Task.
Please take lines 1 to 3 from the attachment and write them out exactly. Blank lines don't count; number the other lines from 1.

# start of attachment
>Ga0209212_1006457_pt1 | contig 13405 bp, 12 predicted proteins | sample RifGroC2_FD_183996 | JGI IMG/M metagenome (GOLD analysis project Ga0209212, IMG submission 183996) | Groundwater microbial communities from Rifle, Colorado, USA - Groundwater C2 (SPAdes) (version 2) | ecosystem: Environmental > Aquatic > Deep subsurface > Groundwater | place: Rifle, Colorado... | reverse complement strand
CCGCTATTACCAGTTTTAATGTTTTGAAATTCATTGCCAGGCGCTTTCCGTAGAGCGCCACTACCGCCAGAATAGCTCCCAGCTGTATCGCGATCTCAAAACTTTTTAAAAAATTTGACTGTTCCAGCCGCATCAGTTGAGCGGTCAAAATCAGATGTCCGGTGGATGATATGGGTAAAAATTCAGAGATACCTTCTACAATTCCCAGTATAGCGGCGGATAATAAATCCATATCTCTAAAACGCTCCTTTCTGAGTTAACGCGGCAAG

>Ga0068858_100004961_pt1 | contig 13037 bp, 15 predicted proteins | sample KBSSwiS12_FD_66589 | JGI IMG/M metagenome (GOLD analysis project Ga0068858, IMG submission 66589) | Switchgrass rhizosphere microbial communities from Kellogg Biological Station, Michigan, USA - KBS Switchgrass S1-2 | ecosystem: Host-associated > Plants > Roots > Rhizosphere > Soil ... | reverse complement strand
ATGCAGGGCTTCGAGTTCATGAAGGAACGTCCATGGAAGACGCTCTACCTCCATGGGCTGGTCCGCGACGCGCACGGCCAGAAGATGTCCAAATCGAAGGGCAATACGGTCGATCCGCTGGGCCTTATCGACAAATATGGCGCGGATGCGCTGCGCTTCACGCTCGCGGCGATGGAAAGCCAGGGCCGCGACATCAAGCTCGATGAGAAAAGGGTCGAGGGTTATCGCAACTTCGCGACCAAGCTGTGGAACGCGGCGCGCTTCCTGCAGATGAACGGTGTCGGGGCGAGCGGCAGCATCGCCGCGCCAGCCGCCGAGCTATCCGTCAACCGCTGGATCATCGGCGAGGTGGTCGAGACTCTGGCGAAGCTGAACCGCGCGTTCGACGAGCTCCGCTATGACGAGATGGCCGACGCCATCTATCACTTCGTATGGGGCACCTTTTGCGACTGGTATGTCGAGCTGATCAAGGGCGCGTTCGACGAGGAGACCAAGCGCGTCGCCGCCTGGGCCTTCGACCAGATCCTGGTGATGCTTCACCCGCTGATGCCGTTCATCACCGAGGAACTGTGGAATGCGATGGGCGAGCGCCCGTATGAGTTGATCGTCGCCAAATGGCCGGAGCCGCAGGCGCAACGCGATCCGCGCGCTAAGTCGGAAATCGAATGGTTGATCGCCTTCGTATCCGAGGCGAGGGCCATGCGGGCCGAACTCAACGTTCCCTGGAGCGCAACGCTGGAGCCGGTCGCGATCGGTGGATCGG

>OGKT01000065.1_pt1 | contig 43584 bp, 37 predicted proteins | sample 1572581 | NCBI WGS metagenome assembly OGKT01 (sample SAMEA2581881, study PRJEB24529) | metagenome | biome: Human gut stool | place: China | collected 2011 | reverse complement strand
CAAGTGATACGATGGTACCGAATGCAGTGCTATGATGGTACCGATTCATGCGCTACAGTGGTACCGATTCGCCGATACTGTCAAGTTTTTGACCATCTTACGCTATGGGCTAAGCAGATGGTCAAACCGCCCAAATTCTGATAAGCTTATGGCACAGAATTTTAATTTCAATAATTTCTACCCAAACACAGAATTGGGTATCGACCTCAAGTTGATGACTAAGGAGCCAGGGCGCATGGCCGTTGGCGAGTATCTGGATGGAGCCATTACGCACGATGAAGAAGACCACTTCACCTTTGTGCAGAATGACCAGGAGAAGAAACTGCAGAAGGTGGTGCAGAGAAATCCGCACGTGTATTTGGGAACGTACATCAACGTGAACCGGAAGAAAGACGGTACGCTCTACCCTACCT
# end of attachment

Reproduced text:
>Ga0209212_1006457_pt1 | contig 13405 bp, 12 predicted proteins | sample RifGroC2_FD_183996 | JGI IMG/M metagenome (GOLD analysis project Ga0209212, IMG submission 183996) | Groundwater microbial communities from Rifle, Colorado, USA - Groundwater C2 (SPAdes) (version 2) | ecosystem: Environmental > Aquatic > Deep subsurface > Groundwater | place: Rifle, Colorado... | reverse complement strand
CCGCTATTACCAGTTTTAATGTTTTGAAATTCATTGCCAGGCGCTTTCCGTAGAGCGCCACTACCGCCAGAATAGCTCCCAGCTGTATCGCGATCTCAAAACTTTTTAAAAAATTTGACTGTTCCAGCCGCATCAGTTGAGCGGTCAAAATCAGATGTCCGGTGGATGATATGGGTAAAAATTCAGAGATACCTTCTACAATTCCCAGTATAGCGGCGGATAATAAATCCATATCTCTAAAACGCTCCTTTCTGAGTTAACGCGGCAAG

>Ga0068858_100004961_pt1 | contig 13037 bp, 15 predicted proteins | sample KBSSwiS12_FD_66589 | JGI IMG/M metagenome (GOLD analysis project Ga0068858, IMG submission 66589) | Switchgrass rhizosphere microbial communities from Kellogg Biological Station, Michigan, USA - KBS Switchgrass S1-2 | ecosystem: Host-associated > Plants > Roots > Rhizosphere > Soil ... | reverse complement strand